A Russian teenager, Masha Moskalyova, who was taken from her home and placed in an orphanage after she expressed anti-war sentiments with her father, has left state custody to live with her estranged mother, according to Russia’s Children’s Rights Commissioner. Masha’s father, who was charged with “discrediting the Russian military” and put under house arrest, was sentenced to two years in prison, but his current location is unknown. In April 2022, Masha drew a picture of Russian missiles being fired at a Ukrainian family and wrote “No to war” and “Glory to Ukraine” during her art class, leading her school to call the police. Masha’s case has drawn attention to human rights abuses in Russia by authorities who are widely regarded as corrupt, with Maria Lvova-Belova, Russia’s Children’s Rights Commissioner, currently wanted by the International Criminal Court for kidnapping Ukrainian children and placing them with Russian families.
Lvova-Belova has claimed on Telegram that at first, Masha did not want to leave the orphanage to return to her mother, and her opinion is required by law to be taken into account. “Now her [Masha’s] position has changed” Lvova-Belova claimed. However, Masha’s father’s lawyer, Vladimir Bilienko, dismissed the photos of Masha with her mother as propaganda from the Children’s Rights Commissioner’s office. Previously, officials in the city of Yefremov’s Commission on Juveniles had stated that Masha’s mother had not been living with her daughter for more than seven years and the connection between mother and daughter had been lost; this has been a “180-degree U-turn,” according to Bilienko, who claims that the officials’ decision was an initiative of higher authorities.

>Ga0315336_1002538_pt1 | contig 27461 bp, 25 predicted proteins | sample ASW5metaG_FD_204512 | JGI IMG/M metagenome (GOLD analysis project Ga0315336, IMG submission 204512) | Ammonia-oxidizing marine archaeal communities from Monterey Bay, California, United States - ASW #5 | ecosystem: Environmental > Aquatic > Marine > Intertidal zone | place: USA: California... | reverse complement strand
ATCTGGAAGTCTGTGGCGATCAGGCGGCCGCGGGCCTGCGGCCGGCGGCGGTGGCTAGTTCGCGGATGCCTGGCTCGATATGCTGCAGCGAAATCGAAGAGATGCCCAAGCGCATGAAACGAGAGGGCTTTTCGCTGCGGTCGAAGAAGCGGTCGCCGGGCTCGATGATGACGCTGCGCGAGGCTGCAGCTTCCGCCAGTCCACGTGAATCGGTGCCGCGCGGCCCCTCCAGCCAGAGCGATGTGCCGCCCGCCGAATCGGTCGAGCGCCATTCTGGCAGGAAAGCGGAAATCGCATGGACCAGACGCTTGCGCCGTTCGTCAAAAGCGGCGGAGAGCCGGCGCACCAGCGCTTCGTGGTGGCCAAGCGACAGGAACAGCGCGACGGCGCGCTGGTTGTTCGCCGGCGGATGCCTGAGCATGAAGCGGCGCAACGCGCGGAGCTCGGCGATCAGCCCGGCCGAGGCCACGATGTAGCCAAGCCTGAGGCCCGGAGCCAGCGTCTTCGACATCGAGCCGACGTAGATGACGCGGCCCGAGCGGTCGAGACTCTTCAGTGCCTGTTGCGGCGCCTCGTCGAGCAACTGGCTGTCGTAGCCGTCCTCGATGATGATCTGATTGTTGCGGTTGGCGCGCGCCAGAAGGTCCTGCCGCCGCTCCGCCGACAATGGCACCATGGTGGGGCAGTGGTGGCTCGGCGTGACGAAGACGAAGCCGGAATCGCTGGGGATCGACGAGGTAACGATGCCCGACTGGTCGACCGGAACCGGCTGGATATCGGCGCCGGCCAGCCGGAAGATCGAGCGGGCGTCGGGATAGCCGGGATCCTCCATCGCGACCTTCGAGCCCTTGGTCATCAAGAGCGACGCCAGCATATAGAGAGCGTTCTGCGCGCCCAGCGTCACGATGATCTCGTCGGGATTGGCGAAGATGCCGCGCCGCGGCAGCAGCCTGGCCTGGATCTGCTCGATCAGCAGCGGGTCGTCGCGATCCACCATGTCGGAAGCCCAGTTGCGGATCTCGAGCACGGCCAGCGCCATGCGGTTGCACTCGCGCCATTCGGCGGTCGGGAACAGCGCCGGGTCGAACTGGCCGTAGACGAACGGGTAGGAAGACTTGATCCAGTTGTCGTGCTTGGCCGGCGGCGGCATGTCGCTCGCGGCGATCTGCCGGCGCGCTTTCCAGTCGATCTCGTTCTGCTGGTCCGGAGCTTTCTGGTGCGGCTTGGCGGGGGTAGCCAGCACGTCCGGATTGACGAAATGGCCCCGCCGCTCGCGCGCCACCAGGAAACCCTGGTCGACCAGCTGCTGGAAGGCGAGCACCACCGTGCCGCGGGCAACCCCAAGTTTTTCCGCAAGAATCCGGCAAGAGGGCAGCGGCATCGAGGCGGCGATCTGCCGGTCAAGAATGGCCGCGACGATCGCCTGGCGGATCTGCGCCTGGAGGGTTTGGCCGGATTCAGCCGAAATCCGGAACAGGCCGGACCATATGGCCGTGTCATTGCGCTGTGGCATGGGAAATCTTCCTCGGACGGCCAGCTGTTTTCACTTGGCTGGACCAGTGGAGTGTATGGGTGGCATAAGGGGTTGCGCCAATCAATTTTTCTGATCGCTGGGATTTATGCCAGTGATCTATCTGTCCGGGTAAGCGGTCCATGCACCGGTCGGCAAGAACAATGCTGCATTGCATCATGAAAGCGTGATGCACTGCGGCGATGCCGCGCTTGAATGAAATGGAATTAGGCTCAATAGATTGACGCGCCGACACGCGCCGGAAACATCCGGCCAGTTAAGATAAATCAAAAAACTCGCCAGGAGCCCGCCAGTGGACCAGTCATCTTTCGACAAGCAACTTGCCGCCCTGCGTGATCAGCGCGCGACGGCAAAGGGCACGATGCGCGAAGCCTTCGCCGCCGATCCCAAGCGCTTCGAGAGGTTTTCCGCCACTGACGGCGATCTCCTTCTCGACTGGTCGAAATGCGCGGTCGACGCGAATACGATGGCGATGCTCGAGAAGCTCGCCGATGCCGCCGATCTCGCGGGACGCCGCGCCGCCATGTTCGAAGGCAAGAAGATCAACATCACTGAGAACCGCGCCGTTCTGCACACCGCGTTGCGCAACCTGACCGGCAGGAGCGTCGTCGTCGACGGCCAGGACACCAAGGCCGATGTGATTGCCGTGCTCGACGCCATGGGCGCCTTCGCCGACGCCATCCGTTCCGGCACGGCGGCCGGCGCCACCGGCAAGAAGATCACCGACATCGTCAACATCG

Masha’s case highlights the dangers of speaking out against the Russian military, with human rights activists warning that it shows how anti-war sentiments are being silenced, while abuses against children are being enabled or ignored. Lvova-Belova’s status as a wanted criminal has also called into question her authority and the level of compliance with international laws in Russia. Reports also suggest that Masha’s father’s imprisonment and subsequent disappearance, combined with his daughter’s removal from his care, will serve as a warning to other Russians not to speak out against the military.